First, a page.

public goods

public goods - Yuh Huei Jang 802 935 645 18.e Public Goods...

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Yuh Huei Jang 802 935 645 18.e. Public Goods Generally, public goods are considered goods that benefit all consumers, such as a city park. However, in the view of economists, public goods need not be provided by the government. A public good need only meet two criteria: that it is nonrival consumption , and that there is nonexclusion . Nonrival Consumption Given a certain level of production, a good can be considered nonrival in consumption if one’s consumption of that good does not affect the quantity consumed by other individuals. All individuals that receive this good benefit from it simultaneously. An example that can be used is that of a crime watch program. One resident of a community is able to benefit from a lower level of crime, as other also do simultaneously. Conversely, a good that is rival in consumption diminishes another’s use of that good if an individual benefits from it. Simultaneous consumption of a good is not possible if a good is rival in consumption. There include the typical goods that may come to mind, such as televisions, clothing, and food. Nonexclusion A condition that is characterizes nonexclusion can be thought of one in which a good’s benefits may be not confined (or be prohibitively costly to do so) once produced. National defense is one example of a good that cannot be excluded. All residents of a country are protected by the service of defense that is produced—regardless of whether they are a citizen or not. An example of a exclusive good might be public access content that requires a certain user identification and password for designated areas. The general information is very accessible to all, but access to more sensitive content may be limited to law enforcement agencies with the proper authentication. The Free-Rider Problem With these two conditions—nonrival consumption and nonexclusion (thus making a public good)—in play, we can begin to set the foundations for our next topic. A nonrival nonexclusive good shakes up the market system. No private firm would have incentive to pursue production of such a good because it would be possible for those who do not pay for it to benefit from it. This private market may not produce a good even if the benefits to those that would receive it are worth more than the cost of production. Let’s take for example a public road that needs to be built to replace a dirt path leading to a new community. The project may have a total cost of $50,000, but the 100 residents are each willing to pay $1000 for the good. The total benefit of the road to all 100 residents is valued at $100,000—sufficiently more than the cost it would incur. Why, then, would a private firm not want to construct the road? Each resident understands that he would be able to still enjoy the road, as long as it was built, regardless of how much he contributed to its production costs. Each resident, therefore, tries to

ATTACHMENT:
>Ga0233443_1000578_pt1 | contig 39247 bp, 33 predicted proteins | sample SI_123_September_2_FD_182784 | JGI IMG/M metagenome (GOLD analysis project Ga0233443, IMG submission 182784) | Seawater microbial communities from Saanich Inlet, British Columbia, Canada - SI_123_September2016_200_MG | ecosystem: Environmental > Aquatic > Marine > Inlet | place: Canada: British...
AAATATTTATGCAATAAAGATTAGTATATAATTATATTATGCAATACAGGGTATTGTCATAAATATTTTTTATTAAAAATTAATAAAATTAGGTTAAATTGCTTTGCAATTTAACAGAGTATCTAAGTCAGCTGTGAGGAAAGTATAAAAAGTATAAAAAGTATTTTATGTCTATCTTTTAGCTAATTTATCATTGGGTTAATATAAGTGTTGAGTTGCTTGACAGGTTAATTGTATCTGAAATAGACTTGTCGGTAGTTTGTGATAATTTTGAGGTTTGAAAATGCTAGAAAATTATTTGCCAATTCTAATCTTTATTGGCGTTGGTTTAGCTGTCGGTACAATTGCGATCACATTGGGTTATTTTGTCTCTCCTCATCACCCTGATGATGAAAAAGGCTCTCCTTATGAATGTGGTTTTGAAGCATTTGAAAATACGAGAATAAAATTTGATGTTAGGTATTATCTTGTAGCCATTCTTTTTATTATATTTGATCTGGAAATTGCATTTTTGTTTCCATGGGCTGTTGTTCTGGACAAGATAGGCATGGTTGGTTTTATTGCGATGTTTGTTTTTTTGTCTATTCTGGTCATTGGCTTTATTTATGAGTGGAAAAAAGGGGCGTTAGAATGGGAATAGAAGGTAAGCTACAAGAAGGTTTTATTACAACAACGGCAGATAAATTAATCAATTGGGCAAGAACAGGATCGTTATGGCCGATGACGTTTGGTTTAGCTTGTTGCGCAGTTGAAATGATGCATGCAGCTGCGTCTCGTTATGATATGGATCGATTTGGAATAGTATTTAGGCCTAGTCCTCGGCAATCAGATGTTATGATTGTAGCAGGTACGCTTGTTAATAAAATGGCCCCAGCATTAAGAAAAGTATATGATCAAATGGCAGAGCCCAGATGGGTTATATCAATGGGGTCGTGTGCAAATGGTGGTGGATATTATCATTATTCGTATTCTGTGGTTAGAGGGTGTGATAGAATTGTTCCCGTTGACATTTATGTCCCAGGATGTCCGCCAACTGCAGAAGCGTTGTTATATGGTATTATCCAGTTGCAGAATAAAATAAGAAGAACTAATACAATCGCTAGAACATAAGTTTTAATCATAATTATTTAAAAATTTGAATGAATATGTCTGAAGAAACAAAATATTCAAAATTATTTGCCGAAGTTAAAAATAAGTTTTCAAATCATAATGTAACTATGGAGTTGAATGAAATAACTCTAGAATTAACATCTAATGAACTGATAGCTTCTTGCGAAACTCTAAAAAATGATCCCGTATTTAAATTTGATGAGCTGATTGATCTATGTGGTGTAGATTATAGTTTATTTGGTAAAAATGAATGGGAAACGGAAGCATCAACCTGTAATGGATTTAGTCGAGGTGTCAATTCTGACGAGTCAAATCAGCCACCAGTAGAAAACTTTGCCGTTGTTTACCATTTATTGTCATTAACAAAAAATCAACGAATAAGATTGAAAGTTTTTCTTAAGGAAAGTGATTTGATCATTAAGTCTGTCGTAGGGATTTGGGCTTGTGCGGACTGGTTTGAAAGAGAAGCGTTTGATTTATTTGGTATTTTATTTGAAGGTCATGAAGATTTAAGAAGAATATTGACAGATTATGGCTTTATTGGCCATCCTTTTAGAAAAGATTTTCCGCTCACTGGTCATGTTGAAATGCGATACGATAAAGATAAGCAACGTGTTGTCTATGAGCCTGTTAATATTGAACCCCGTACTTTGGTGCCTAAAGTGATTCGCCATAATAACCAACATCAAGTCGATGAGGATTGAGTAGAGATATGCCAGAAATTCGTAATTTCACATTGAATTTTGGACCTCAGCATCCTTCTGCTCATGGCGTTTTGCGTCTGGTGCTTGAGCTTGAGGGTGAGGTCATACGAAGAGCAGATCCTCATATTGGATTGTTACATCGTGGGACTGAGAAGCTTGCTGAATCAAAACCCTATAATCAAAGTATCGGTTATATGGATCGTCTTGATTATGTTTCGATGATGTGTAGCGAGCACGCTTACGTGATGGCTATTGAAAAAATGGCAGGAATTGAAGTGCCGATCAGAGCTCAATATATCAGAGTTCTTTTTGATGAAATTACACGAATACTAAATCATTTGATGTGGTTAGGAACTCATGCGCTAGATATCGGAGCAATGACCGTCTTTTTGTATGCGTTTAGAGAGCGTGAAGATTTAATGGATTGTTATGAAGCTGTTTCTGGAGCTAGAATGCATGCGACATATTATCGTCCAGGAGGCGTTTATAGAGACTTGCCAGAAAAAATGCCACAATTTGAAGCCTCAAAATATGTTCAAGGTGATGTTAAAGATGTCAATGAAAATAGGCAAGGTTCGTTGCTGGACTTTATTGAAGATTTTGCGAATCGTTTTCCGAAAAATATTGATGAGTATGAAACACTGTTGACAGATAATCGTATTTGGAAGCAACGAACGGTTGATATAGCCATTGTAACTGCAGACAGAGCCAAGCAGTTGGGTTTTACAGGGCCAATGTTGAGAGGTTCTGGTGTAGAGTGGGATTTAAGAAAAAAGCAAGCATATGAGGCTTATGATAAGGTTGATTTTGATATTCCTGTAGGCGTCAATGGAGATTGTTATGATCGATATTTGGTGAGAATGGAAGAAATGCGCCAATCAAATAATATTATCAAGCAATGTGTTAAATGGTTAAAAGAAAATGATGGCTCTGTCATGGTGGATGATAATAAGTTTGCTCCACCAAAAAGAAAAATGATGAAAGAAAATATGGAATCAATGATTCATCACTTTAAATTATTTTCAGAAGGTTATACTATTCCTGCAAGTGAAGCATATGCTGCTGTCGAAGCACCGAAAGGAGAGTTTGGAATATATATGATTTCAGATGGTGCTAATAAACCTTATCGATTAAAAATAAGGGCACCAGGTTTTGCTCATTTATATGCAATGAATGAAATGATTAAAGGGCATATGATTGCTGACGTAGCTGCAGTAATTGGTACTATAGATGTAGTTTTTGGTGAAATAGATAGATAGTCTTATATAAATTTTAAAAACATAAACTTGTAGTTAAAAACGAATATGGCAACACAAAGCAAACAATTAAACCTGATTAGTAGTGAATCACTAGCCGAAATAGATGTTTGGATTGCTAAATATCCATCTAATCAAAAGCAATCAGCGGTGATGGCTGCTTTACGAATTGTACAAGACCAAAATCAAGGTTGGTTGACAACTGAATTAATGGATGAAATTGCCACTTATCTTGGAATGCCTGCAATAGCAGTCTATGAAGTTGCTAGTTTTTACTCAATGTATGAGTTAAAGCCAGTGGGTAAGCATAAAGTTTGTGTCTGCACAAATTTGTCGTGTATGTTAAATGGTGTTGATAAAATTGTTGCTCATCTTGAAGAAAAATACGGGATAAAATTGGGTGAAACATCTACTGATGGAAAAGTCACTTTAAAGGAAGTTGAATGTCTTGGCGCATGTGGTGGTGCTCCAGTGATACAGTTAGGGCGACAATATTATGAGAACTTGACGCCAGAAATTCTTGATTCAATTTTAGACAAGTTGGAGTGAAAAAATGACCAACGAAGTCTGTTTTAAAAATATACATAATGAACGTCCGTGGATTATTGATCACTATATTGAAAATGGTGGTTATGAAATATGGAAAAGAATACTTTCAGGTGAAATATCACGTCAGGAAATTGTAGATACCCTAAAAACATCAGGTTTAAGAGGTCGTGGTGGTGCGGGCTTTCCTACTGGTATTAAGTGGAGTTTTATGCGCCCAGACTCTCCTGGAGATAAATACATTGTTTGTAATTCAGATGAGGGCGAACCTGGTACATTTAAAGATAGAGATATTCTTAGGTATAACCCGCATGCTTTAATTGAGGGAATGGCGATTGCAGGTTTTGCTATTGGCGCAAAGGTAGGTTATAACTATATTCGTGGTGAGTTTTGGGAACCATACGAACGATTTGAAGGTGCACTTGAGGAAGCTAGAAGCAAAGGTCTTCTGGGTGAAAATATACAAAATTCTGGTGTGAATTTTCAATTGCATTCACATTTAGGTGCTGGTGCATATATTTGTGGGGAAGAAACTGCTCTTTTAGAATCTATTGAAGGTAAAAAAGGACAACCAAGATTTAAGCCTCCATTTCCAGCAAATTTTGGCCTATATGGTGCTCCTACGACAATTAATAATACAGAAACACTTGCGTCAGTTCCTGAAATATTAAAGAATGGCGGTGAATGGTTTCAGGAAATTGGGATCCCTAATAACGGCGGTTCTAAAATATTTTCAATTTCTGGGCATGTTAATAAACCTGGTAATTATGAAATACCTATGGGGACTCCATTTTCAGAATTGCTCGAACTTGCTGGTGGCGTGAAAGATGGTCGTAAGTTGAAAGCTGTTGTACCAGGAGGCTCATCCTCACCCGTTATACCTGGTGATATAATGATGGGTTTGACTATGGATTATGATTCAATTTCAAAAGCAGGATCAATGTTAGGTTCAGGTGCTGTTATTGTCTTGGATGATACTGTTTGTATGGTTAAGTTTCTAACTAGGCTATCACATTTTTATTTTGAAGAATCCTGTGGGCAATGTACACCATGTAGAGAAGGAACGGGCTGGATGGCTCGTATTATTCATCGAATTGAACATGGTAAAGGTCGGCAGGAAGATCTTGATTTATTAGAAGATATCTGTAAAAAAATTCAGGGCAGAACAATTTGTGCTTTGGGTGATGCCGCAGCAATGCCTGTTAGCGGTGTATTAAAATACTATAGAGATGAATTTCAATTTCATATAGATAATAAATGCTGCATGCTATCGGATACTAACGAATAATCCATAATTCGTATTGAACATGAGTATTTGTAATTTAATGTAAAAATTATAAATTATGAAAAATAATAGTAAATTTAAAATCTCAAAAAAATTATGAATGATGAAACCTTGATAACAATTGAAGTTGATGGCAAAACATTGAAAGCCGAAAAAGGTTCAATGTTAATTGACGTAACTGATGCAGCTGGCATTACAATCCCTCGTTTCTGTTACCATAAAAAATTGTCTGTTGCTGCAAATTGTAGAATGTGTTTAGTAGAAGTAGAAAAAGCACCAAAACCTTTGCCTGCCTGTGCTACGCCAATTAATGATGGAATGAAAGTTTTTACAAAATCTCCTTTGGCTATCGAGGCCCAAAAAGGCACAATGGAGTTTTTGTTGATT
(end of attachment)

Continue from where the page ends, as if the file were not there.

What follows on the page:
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public goods - Yuh Huei Jang 802 935 645 18.e Public Goods...

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